• Third party access

    This allows other apps to access your Twitter account, making it easier for you to share Twitter posts on LinkedIn or Facebook. Unfortunately, it also facilitates inter-account access for hackers. If you go to Setting and Applications on Twitter, you can see what third party apps are active on your account and “revoke access” for ones you don’t need.

If you’re able to go through all of these steps with your account, you don’t need to worry too much about the most recent Twitter hack and password leak.

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Brexit or Not – Companies Face 6 New Data Protection Rules

Brexit or Not – Companies Face 6 New Data Protection Rules

With a great deal of discussion taking place about Thursday’s potential ‘Brexit’, one topic which hasn’t made headlines is data privacy. However, you might be surprised to hear that the EU recently updated its data protection policy with potentially global implications. The new guidelines, called the General Data Protection Regulation (GDPR) will unify data policies across all 28 members of the EU, replacing the less stringent UK Data Protection Act of 1998. Unfortunately many people in the UK remain uninformed about the new legislation. In a recent poll, 44 percent of IT professionals responsible for implementing the new standards were unclear on what the GDPR would mean for their company. Meanwhile, a growing number of companies are waiting until after the referendum to tackle the issue, mistakenly believing that the new requirements will not apply if Britain votes to leave the EU.

The GDPR affects any “EU individual”

At ReputationDefender® we take our clients’ privacy rights seriously and we have a good deal of experience with how the laws in various countries can be applied in individual cases. The new rules, expected to go into effect in 2018, will cover anyone living, working or travelling in the EU. Even with an independent UK, the GDPR could be applied to British citizens who spend a significant amount of time in Europe. Meanwhile, any company holding data about people from other parts of Europe will be expected to comply. Even nonspecific data which could be used to identify these people is subject to the ruling.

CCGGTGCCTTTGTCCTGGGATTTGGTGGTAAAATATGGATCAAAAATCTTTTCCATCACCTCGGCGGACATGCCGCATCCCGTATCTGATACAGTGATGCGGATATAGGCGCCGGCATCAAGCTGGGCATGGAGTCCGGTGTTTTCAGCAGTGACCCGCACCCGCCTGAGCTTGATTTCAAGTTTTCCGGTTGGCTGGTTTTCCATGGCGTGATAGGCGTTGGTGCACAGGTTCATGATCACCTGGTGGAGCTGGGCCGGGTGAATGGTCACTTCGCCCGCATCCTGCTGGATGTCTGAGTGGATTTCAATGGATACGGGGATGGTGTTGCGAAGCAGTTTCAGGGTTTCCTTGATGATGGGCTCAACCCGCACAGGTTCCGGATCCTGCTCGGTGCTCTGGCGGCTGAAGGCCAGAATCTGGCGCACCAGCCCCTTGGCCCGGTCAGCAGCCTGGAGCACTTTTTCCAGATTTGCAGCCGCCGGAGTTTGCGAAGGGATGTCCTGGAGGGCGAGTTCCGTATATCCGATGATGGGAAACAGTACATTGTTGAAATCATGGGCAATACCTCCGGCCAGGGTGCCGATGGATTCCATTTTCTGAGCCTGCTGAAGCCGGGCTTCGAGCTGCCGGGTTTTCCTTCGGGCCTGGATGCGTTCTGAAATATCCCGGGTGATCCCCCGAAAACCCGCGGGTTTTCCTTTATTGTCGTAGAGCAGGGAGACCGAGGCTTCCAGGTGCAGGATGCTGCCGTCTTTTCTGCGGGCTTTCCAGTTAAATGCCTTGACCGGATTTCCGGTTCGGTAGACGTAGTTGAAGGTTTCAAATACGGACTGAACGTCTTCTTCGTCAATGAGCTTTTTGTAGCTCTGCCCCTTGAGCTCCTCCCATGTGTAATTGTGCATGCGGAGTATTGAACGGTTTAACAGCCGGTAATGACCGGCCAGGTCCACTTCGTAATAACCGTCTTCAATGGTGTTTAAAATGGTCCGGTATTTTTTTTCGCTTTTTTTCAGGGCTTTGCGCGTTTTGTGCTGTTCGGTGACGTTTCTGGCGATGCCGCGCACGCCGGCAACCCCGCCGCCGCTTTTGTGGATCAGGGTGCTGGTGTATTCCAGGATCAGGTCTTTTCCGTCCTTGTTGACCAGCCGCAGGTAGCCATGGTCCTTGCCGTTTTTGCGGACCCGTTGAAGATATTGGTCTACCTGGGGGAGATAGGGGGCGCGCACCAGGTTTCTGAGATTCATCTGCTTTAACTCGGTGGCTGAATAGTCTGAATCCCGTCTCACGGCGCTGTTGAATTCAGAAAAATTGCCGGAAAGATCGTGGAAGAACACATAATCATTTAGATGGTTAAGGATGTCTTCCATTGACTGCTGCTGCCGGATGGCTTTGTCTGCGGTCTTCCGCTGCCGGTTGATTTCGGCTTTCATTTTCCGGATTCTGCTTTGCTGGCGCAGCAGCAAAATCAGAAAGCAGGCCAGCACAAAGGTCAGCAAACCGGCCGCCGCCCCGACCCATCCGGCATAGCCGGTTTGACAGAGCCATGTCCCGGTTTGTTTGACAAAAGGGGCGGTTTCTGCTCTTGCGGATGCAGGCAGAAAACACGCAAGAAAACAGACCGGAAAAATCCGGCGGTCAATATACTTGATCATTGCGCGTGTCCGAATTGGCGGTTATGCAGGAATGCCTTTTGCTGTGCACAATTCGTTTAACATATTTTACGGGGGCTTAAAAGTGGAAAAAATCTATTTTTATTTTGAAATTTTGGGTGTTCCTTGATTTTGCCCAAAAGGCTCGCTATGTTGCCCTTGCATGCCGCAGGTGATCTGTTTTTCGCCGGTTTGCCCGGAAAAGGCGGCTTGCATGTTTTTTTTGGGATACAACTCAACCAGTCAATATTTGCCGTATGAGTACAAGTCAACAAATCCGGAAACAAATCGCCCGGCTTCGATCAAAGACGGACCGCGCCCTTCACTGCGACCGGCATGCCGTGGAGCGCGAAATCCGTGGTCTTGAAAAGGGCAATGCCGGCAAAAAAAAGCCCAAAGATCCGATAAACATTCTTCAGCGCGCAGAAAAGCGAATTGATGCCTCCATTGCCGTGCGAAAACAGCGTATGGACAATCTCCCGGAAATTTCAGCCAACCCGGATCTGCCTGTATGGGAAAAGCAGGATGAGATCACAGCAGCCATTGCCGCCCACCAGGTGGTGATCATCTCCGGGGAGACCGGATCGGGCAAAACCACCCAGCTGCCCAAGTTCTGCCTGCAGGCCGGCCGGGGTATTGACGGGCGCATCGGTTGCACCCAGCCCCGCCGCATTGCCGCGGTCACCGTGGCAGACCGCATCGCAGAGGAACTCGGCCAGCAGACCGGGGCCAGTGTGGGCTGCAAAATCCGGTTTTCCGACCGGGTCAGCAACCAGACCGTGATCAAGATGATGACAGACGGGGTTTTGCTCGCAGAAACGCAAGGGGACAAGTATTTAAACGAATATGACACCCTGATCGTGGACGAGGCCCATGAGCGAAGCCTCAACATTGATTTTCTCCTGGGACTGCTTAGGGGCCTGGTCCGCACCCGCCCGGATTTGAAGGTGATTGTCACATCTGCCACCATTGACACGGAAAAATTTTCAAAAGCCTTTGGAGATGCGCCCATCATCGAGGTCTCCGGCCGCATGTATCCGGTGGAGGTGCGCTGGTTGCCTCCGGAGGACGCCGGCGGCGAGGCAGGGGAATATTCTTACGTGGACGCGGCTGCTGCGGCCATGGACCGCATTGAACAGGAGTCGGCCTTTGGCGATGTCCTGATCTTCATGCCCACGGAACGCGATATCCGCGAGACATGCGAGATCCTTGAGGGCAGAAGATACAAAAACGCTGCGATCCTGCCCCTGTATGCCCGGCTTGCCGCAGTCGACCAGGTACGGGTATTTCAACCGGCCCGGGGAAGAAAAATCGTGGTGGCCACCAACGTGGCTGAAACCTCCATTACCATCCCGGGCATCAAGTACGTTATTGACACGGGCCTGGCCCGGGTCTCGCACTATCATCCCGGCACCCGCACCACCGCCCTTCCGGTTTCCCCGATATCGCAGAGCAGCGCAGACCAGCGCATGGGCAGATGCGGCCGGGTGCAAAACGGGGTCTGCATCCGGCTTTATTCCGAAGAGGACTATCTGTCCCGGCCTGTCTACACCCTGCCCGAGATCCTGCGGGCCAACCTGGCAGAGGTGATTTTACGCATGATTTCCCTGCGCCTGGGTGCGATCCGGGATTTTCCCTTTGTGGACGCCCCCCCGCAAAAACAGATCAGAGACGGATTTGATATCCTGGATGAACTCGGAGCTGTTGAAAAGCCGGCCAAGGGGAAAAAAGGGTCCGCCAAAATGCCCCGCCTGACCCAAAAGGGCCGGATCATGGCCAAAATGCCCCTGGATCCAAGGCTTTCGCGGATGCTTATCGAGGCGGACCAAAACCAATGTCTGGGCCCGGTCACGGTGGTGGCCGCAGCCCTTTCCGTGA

The GDPR is applied based on who the data is about, not where the company is based or the physical location of the server. This is why it’s expected to have a broad global effect. In an international survey conducted around the time of the bill’s publication, two-thirds of the “IT decision makers” polled said the new rules would make them rethink their data protection policies, while 52% believed they might face fines as a result of being unable to comply. The numbers didn’t vary much among countries inside and outside of Europe: 58% of US companies expected fines, versus 62% in Germany and 53% in the UK.

The same obligations apply regardless of a Brexit

These are 6 GDPR policies UK companies will have to consider regardless of the Brexit outcome:

  • Data erasure – EU individuals will have the “right to be forgotten;” they can request that companies delete data stored about them.
  • Explicit consent – consent for data storage must be clearly stated; implied consent will be considered invalid.
  • Not give under duress – it’s illegal to offer incentives in return for consent to hold an individual’s data.
  • Provide a universally readable copy – individuals have the right to see any data stored about them.
  • Notify authorities within 72 hours – any significant data breach must be reported immediately.
  • Fines – companies that don’t comply will have pay €20 per month or 4% of profits, whichever is higher.

While the GDPR is set to offer a degree of protection for individuals who want to protect their privacy online, it will also be a significant and costly change. It would be unrealistic for any UK company to assume a Brexit will prevent Britain being affected, given the broad scope of the legislation. Check back soon to hear more about what the results of the referendum will mean for your digital privacy.

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OkCupid Data Dump Has Users and Experts Worried

OkCupid Data Dump Has Users and Experts Worried